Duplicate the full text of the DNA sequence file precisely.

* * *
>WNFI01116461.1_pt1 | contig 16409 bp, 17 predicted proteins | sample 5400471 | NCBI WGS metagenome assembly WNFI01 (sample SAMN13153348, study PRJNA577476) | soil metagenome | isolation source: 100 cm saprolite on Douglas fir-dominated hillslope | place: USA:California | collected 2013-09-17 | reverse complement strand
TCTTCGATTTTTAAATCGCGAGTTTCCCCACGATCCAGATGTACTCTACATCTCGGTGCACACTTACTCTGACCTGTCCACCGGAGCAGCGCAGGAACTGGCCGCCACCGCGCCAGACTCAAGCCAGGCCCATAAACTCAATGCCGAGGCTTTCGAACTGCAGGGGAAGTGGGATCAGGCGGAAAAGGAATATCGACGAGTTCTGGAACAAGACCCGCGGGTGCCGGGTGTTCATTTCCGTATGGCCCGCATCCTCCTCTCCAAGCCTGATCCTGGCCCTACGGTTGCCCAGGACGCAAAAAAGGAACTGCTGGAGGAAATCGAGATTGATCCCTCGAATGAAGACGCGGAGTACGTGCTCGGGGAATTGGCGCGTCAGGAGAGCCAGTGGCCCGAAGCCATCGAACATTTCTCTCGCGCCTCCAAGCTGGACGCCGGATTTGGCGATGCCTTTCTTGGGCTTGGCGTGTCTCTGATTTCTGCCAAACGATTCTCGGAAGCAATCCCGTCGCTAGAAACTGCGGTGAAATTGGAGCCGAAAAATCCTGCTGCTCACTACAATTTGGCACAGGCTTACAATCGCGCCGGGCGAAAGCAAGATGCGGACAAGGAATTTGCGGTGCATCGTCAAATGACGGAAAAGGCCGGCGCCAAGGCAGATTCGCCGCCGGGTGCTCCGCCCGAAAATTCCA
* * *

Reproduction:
>WNFI01116461.1_pt1 | contig 16409 bp, 17 predicted proteins | sample 5400471 | NCBI WGS metagenome assembly WNFI01 (sample SAMN13153348, study PRJNA577476) | soil metagenome | isolation source: 100 cm saprolite on Douglas fir-dominated hillslope | place: USA:California | collected 2013-09-17 | reverse complement strand
TCTTCGATTTTTAAATCGCGAGTTTCCCCACGATCCAGATGTACTCTACATCTCGGTGCACACTTACTCTGACCTGTCCACCGGAGCAGCGCAGGAACTGGCCGCCACCGCGCCAGACTCAAGCCAGGCCCATAAACTCAATGCCGAGGCTTTCGAACTGCAGGGGAAGTGGGATCAGGCGGAAAAGGAATATCGACGAGTTCTGGAACAAGACCCGCGGGTGCCGGGTGTTCATTTCCGTATGGCCCGCATCCTCCTCTCCAAGCCTGATCCTGGCCCTACGGTTGCCCAGGACGCAAAAAAGGAACTGCTGGAGGAAATCGAGATTGATCCCTCGAATGAAGACGCGGAGTACGTGCTCGGGGAATTGGCGCGTCAGGAGAGCCAGTGGCCCGAAGCCATCGAACATTTCTCTCGCGCCTCCAAGCTGGACGCCGGATTTGGCGATGCCTTTCTTGGGCTTGGCGTGTCTCTGATTTCTGCCAAACGATTCTCGGAAGCAATCCCGTCGCTAGAAACTGCGGTGAAATTGGAGCCGAAAAATCCTGCTGCTCACTACAATTTGGCACAGGCTTACAATCGCGCCGGGCGAAAGCAAGATGCGGACAAGGAATTTGCGGTGCATCGTCAAATGACGGAAAAGGCCGGCGCCAAGGCAGATTCGCCGCCGGGTGCTCCGCCCGAAAATTCCA